Largely, the motivation for transformational development is grounded in the concept of shalom, which is characterized by a sense of material well-being, harmony, peace, and justice (Yoms & Bowers Du Toit 2017, 46). The encapsulates nicely the reason and motivation driving followers of Christ to seek remedies for social injustice. There are missionaries in Senegal who have addressed and still are addressing the plight of the talibé by offering them clothing, shoes, shelter and showers. The “House of Hope”, or Maison d’ Espoir in Senegal is a home, which takes in former talibé boys and not only takes care of their material needs, but educates them on the love Jesus has for them. It is a holistic, grass- roots ministry, putting feet to transformational development within the Christian community in Senegal. In Scripture, Jesus’ words concerning loving one’s neighbor as himself is cause for such motivation depicted in these ministries. Moreover, Jesus’ love for mankind, illustrated by His ultimate sacrifice on the cross compels His followers to love and sacrifice on behalf of others like the talibé. Caring for these boys in such a way that it brings about human flourishing is not just sought out by the Christian community, but is part of God’s plan of redemption. Through transformational development efforts, God is working to redeem and restore all of creation (Myers 2011, 176). Therefore, social action is really an outward manifestation of one’s inner motivation, which compels him to be God’s hands and feet in the world. In addition to having a clear understanding of human value in God’s eyes as well as what motivates a Christian’s response to social action, one must address theology and poverty with regards to the talibé condition.

As discussed earlier, the talibé are not simply boys given to a marabout for the purpose of gaining an Islamic education. More often than not, the talibé are poor boys coming from poor families—families whose economic status is positively affected by giving up their sons. Therefore, if Christians are to engage in social action that will allow for these boys to remain with their families to avoid such abuses from their Qur’anic teachers, they must first understand how God addresses the needs of the poor in Scripture.

What does it mean to be poor? In general, to be poor is to be lacking in the necessary material goods that allow one to thrive. Myers (2011, 113) noted that early definitions of the poor focused more on one’s deficit in water, shelter and food. This is certainly still the case when addressing issues of the poor. However, in addition to Myer’s definition, Grudem and Asmus expand the idea of poverty when they argue that the poor are those who “lack the freedom to be able to make meaningful choices—to have an ability to affect one’s situation” (Grudem and Asmus 2013, 39). Therefore, with this acknowledgement of who are the poor in the world, how should they be addressed from a Christian perspective?

Throughout Scripture, the poor are the subject of many verses which address one’s responsibility in taking care of them. For example, Proverbs 14:21 says that those who are generous to the poor will be blessed. In fact, Proverbs 19:1 argues that it is better to be a poor person walking in integrity than one who is speaks ill and is a fool. Two powerful verses, Proverbs 31:8-9, address the poor and social justice by saying that we should speak up for those who cannot speak up for themselves as well as defend the rights of the poor and needy. In Matthew 19:21 Jesus tells the rich, young man that if he wants to have treasure in heaven, he must sell all he has and give it to the poor. The book of James even goes further to say that the poor in this world have been chosen by God to be rich in faith (James 2:5). As evidenced here, God’s Word clearly communicates His desire for His followers to act towards addressing the needs of the poor. And if followers of Christ will be obedient to God’s Word, then getting involved in social injustice issues such as the talibé of Senegal will simply be the result of one being compelled to love others as Christ loves on them. More Christians ought to be engaging in the plight of the talibé as those missionaries previously mentioned are already doing.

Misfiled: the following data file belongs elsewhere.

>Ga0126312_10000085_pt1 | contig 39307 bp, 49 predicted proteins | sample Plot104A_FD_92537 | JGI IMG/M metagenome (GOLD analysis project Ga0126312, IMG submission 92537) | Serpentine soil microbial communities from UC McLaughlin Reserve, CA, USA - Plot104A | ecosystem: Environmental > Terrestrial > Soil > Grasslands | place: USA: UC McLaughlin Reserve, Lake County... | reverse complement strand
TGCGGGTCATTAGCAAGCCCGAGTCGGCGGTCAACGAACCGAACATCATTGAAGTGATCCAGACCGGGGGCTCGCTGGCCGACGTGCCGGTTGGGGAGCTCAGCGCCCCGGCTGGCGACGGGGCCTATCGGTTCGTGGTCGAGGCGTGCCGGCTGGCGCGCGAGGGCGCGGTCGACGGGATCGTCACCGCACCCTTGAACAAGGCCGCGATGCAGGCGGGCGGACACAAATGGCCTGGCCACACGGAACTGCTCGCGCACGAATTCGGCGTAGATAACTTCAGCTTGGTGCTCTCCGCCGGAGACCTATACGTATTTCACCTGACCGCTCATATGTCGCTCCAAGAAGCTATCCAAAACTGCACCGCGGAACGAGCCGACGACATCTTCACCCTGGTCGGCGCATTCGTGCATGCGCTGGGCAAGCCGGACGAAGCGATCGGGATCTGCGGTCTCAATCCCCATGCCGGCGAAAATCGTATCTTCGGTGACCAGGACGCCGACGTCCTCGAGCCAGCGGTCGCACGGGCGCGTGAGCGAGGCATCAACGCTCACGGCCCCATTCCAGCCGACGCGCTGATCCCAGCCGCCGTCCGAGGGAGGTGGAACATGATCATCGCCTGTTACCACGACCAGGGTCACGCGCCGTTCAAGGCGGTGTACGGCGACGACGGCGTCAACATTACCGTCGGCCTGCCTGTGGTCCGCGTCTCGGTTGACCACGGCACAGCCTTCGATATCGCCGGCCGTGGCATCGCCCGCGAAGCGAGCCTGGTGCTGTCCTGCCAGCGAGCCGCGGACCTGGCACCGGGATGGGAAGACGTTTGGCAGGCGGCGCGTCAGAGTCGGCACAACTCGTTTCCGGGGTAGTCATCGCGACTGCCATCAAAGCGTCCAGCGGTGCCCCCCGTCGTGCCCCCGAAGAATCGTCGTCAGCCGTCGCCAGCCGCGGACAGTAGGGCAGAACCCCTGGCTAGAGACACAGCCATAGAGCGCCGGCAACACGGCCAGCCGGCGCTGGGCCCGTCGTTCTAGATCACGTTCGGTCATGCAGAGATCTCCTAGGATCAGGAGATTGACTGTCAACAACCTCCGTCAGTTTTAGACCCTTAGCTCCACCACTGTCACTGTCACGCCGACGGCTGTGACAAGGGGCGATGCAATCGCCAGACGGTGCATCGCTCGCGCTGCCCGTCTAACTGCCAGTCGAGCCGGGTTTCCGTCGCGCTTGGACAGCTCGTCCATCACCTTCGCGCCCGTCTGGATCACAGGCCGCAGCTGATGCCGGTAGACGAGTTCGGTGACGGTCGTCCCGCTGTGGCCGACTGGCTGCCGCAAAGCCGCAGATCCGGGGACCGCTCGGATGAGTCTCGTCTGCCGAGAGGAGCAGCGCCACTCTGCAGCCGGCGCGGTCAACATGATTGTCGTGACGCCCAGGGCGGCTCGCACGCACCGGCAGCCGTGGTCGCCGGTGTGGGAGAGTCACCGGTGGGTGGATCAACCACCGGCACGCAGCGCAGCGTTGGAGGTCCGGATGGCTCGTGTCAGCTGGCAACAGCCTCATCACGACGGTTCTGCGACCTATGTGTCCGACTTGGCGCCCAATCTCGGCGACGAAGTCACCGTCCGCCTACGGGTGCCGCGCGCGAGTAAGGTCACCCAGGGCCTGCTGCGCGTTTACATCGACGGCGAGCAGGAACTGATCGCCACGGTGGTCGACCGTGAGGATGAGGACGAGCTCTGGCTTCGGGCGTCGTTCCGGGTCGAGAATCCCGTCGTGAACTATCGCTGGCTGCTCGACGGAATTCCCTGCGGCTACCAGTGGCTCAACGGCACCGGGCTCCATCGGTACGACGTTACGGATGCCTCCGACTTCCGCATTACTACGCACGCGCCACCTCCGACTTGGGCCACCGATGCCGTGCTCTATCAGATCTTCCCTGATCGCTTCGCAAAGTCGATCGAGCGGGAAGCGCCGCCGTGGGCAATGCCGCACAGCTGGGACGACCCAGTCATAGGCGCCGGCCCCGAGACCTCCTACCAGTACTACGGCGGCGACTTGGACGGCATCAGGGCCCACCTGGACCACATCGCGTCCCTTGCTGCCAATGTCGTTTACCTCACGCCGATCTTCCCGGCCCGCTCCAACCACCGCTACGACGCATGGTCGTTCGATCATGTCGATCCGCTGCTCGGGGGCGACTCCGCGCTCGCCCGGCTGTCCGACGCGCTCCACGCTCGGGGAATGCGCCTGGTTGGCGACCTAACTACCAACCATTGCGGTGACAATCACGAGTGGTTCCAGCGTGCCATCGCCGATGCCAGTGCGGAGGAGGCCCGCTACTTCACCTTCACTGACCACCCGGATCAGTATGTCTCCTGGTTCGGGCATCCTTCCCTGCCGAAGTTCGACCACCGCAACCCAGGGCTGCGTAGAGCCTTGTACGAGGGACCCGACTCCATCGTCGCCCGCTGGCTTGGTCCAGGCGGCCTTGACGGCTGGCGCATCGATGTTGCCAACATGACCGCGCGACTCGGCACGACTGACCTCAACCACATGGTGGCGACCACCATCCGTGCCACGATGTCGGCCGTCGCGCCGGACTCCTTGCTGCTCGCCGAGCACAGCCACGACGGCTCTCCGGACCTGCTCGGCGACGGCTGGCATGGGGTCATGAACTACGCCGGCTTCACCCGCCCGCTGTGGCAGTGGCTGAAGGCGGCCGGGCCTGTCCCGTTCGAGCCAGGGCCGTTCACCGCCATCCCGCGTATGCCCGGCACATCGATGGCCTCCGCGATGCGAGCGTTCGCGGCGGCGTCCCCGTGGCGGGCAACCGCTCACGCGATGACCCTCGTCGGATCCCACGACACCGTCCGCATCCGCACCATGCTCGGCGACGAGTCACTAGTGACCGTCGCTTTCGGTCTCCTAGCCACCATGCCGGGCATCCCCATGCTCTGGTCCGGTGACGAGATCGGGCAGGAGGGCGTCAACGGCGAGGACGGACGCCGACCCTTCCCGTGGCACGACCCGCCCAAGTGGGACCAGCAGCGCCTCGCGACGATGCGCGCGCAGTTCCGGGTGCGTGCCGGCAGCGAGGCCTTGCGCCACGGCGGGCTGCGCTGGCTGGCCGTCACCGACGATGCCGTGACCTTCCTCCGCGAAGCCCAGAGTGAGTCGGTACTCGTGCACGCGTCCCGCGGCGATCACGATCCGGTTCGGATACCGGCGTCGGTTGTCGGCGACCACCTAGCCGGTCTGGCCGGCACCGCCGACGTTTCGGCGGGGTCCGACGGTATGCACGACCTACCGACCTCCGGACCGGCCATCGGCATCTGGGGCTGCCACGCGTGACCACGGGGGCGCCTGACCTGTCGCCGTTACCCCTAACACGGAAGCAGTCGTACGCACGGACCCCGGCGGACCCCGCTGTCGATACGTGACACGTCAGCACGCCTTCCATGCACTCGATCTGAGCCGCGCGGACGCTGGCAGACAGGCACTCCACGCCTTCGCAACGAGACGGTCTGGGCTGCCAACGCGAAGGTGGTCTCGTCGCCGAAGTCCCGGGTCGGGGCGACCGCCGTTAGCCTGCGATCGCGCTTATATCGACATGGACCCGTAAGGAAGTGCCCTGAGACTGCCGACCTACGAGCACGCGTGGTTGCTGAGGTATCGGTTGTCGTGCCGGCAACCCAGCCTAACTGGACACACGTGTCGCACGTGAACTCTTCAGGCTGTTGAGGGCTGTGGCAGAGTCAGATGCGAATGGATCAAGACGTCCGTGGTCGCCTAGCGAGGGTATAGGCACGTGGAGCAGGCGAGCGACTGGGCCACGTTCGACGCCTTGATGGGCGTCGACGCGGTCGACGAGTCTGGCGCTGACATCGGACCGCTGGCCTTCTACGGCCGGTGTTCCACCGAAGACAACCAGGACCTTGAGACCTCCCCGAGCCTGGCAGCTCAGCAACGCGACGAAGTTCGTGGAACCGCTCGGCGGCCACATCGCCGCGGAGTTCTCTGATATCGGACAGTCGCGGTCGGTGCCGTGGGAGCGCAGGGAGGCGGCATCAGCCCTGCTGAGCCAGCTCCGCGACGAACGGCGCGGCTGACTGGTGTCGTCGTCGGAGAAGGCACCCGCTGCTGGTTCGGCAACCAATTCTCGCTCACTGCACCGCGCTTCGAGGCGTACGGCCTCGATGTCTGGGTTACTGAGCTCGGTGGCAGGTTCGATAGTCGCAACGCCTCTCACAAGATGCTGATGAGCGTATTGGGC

This article has endeavored to address a couple of secular theories of international development with the hope that any ideas and insights into alleviating and ultimately eradicating social injustices might be applicable to harsh circumstances surrounding the plight of the talibé boys of Senegal. In addition, theological implications embedded within the theory of transformational development and the Word of God have been considered as well. Social action must move beyond the theoretical and take on feet as is necessary to actively engage in finding ways to remove the talibé from the streets of Senegal. Ultimately, getting to the root of the issue like addressing poverty in the family, the role of marabouts in society and the tenets of Islam, will serve to be the most direct way in which to rid the country of child begging.

Currently, taking care of their sanitary needs as well as providing clothing and food is without question improving their living conditions. In addition to the House of Hope caring for the physical and spiritual needs of the talibé, there are missionaries reaching out the talibé in terms of their daily needs. However, in terms of seeing transformational development take root within this issue, it will require much prayer on the part of the global Church. The one challenge this issue faces is that it is illegal to proselytize children. The children must come willingly to hear the gospel message, without provocation, if it is to be law-abiding. Some missionaries have been arrested and put in prison for breaking this law. Therefore, it must be a movement of the Holy Spirit as one attempts to engage in transformational development in Senegal. It is suggested that further engagement in the plight of the talibé must consider conversations between the Senegalese government, marabouts, and families of prospective talibé. This is a reasonable starting point for establishing new laws and economic and educational strategies that will increase economic growth and help eliminate the mistreatment of the talibé in Qur’anic schools. Moreover, the sanctity of life and the image of God can be restored so that all Senegalese are treated humanely, just as God, the Creator of the universe, intended for it to be.